old hotmail logo Now, think back to the first version of HoTMaiL (html-caps intended… anyone else use hotmail back then?!).  You, as a user, would log in to the site to check your mail, and the server would do a bunch server-side processing, running scripts and the like, to render an html web page.  In those early days of dynamic content, a majority (read: ‘next-to all’) of the heavy lifting was done by the server.  This heavy lifting was done for each page request, from every user.  I loved it at the time — the web was made of complete awesome.  But in terms of client processing vs. server processing it was sort of a step in the wrong direction. It was a step toward those days of the dummy terminal.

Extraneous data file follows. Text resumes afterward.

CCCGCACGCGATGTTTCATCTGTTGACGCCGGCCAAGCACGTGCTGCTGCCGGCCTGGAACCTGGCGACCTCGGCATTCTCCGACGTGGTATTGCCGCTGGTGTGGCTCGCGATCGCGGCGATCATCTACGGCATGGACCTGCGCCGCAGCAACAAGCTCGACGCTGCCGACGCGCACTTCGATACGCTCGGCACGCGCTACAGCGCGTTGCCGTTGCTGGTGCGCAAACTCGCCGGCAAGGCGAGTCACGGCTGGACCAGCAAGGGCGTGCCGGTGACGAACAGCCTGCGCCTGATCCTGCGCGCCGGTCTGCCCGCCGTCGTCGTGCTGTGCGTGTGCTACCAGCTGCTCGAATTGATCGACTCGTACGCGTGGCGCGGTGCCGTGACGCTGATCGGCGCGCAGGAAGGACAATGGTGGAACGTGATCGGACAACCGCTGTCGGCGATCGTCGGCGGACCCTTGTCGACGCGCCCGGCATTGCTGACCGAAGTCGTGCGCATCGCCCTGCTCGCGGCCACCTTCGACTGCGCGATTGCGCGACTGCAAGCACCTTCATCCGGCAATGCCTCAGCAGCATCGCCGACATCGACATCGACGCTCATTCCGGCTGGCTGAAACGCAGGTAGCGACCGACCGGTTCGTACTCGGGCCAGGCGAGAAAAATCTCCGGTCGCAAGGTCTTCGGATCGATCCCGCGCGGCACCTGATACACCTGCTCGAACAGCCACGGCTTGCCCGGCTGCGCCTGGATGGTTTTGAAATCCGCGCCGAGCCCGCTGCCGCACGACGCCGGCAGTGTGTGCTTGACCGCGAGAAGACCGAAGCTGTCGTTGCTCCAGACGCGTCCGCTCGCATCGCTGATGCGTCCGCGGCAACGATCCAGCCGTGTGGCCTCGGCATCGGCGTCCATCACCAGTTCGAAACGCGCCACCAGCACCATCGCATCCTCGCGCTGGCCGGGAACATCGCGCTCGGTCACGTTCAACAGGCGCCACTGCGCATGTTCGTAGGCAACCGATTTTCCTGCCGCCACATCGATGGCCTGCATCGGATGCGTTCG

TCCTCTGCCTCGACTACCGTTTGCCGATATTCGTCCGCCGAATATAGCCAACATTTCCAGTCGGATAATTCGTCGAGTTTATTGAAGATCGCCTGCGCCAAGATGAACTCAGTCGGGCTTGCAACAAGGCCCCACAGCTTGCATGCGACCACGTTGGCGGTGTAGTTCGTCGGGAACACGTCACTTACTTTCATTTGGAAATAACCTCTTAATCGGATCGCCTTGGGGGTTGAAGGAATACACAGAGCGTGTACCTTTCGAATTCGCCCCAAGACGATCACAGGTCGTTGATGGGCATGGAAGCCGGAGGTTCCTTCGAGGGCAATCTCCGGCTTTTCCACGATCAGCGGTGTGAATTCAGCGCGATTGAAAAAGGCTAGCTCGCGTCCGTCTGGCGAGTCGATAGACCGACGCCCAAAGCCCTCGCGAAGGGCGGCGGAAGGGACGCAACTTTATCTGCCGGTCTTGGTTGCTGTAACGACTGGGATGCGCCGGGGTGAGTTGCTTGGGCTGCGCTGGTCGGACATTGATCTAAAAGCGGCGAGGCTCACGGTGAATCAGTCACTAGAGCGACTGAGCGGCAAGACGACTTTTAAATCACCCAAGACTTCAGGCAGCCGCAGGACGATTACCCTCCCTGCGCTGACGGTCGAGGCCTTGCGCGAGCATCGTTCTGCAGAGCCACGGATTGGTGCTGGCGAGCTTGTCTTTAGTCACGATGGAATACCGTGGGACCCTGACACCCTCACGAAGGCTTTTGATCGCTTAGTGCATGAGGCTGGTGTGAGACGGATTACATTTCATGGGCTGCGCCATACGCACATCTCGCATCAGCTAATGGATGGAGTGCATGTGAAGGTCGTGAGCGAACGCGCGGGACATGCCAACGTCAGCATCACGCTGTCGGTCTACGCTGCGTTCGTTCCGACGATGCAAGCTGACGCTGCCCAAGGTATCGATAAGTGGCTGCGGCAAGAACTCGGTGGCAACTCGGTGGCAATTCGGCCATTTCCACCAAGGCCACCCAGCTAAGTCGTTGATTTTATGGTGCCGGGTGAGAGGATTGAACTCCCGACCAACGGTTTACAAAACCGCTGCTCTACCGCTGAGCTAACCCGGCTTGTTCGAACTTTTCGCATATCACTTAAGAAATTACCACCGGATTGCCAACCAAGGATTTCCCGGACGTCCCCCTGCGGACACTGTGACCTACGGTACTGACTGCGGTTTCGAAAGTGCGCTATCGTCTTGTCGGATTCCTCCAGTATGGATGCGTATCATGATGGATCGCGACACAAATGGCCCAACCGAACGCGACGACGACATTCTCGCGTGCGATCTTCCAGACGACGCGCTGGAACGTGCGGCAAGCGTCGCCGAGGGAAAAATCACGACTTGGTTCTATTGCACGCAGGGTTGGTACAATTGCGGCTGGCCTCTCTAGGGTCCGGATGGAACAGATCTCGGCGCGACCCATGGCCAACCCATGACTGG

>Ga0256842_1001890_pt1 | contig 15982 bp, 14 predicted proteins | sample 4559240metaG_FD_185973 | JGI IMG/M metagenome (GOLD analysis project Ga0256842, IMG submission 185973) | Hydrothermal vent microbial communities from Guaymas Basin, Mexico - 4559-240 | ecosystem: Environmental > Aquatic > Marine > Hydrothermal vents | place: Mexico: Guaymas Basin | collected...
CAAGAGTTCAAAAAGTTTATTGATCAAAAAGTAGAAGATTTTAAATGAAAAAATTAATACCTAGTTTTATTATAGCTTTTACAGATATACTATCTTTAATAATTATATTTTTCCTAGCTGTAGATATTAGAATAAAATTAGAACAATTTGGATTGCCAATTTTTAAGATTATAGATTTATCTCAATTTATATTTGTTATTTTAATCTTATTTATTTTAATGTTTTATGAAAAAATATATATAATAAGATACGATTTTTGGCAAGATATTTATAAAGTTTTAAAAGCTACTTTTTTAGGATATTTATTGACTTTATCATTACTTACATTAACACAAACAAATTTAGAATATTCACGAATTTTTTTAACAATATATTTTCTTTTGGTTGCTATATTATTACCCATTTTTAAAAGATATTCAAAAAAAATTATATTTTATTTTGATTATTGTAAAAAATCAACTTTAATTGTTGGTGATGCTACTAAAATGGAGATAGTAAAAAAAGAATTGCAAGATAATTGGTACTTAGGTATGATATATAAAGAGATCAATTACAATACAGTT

Two friends, Rich Crites and Brian Holmes wrote an awesome ColdFusion enterprise framework in the early 2000s was what I would call “ajax before ajax existed.”  The awesomeness of Rich’s and Brian’s cf framework (and also the awesomeness of that Ajax thing that became all the rave a couple of years later) could be directly attributed to the balance of the “system’s” processing.  The “system” number-crunching shifted away from the server and more of the processing would occur on the client-side.  Small requests would push small amounts of data back and forth between client and server.  The client-side application had all of the ‘View’ code.  If you clicked the ‘delete email’ button in this model, a small request with an emailID would hit the server, a result with something like “emailDeleted = true” would be returned, and the client would know to remove a row from the ‘inbox grid’ in the visual layout of the user’s inbox in the HTML page.  I’m simplifying and am not giving a completely accurate client/server (nor model/view) description of either ajax nor Rich’s old cf framework, but you get the picture.